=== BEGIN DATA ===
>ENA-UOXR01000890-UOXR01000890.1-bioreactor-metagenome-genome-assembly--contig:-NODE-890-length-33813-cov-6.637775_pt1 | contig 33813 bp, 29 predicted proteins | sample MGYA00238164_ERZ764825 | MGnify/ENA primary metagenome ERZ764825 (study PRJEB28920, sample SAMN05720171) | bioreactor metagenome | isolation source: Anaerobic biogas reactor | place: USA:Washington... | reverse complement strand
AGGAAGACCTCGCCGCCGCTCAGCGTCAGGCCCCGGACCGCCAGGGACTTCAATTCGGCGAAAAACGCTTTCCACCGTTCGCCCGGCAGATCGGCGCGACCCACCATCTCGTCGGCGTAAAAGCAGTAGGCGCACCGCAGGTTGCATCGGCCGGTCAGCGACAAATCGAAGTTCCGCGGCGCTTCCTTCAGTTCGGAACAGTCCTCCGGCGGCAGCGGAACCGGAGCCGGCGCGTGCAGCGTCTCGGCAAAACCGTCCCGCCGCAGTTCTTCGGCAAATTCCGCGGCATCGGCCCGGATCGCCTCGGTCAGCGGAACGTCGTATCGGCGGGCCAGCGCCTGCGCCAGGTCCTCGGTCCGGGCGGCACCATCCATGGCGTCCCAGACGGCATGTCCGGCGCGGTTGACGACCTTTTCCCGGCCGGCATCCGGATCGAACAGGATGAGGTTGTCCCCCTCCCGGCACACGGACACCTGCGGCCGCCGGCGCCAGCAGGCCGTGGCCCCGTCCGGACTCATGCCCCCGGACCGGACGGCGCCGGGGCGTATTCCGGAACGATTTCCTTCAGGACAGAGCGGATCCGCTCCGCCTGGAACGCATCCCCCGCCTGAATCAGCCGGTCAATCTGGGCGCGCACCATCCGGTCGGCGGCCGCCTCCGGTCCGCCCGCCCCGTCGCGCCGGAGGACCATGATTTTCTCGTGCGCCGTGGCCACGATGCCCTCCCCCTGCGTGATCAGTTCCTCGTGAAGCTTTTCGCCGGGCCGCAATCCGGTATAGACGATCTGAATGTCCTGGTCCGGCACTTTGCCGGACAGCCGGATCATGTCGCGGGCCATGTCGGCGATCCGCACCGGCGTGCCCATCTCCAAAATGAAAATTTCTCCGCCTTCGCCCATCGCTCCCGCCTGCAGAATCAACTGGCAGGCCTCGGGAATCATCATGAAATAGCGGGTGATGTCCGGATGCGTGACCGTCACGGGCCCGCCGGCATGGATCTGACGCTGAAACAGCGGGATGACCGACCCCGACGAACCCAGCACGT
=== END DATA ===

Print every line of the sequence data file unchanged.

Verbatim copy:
>ENA-UOXR01000890-UOXR01000890.1-bioreactor-metagenome-genome-assembly--contig:-NODE-890-length-33813-cov-6.637775_pt1 | contig 33813 bp, 29 predicted proteins | sample MGYA00238164_ERZ764825 | MGnify/ENA primary metagenome ERZ764825 (study PRJEB28920, sample SAMN05720171) | bioreactor metagenome | isolation source: Anaerobic biogas reactor | place: USA:Washington... | reverse complement strand
AGGAAGACCTCGCCGCCGCTCAGCGTCAGGCCCCGGACCGCCAGGGACTTCAATTCGGCGAAAAACGCTTTCCACCGTTCGCCCGGCAGATCGGCGCGACCCACCATCTCGTCGGCGTAAAAGCAGTAGGCGCACCGCAGGTTGCATCGGCCGGTCAGCGACAAATCGAAGTTCCGCGGCGCTTCCTTCAGTTCGGAACAGTCCTCCGGCGGCAGCGGAACCGGAGCCGGCGCGTGCAGCGTCTCGGCAAAACCGTCCCGCCGCAGTTCTTCGGCAAATTCCGCGGCATCGGCCCGGATCGCCTCGGTCAGCGGAACGTCGTATCGGCGGGCCAGCGCCTGCGCCAGGTCCTCGGTCCGGGCGGCACCATCCATGGCGTCCCAGACGGCATGTCCGGCGCGGTTGACGACCTTTTCCCGGCCGGCATCCGGATCGAACAGGATGAGGTTGTCCCCCTCCCGGCACACGGACACCTGCGGCCGCCGGCGCCAGCAGGCCGTGGCCCCGTCCGGACTCATGCCCCCGGACCGGACGGCGCCGGGGCGTATTCCGGAACGATTTCCTTCAGGACAGAGCGGATCCGCTCCGCCTGGAACGCATCCCCCGCCTGAATCAGCCGGTCAATCTGGGCGCGCACCATCCGGTCGGCGGCCGCCTCCGGTCCGCCCGCCCCGTCGCGCCGGAGGACCATGATTTTCTCGTGCGCCGTGGCCACGATGCCCTCCCCCTGCGTGATCAGTTCCTCGTGAAGCTTTTCGCCGGGCCGCAATCCGGTATAGACGATCTGAATGTCCTGGTCCGGCACTTTGCCGGACAGCCGGATCATGTCGCGGGCCATGTCGGCGATCCGCACCGGCGTGCCCATCTCCAAAATGAAAATTTCTCCGCCTTCGCCCATCGCTCCCGCCTGCAGAATCAACTGGCAGGCCTCGGGAATCATCATGAAATAGCGGGTGATGTCCGGATGCGTGACCGTCACGGGCCCGCCGGCATGGATCTGACGCTGAAACAGCGGGATGACCGACCCCGACGAACCCAGCACGT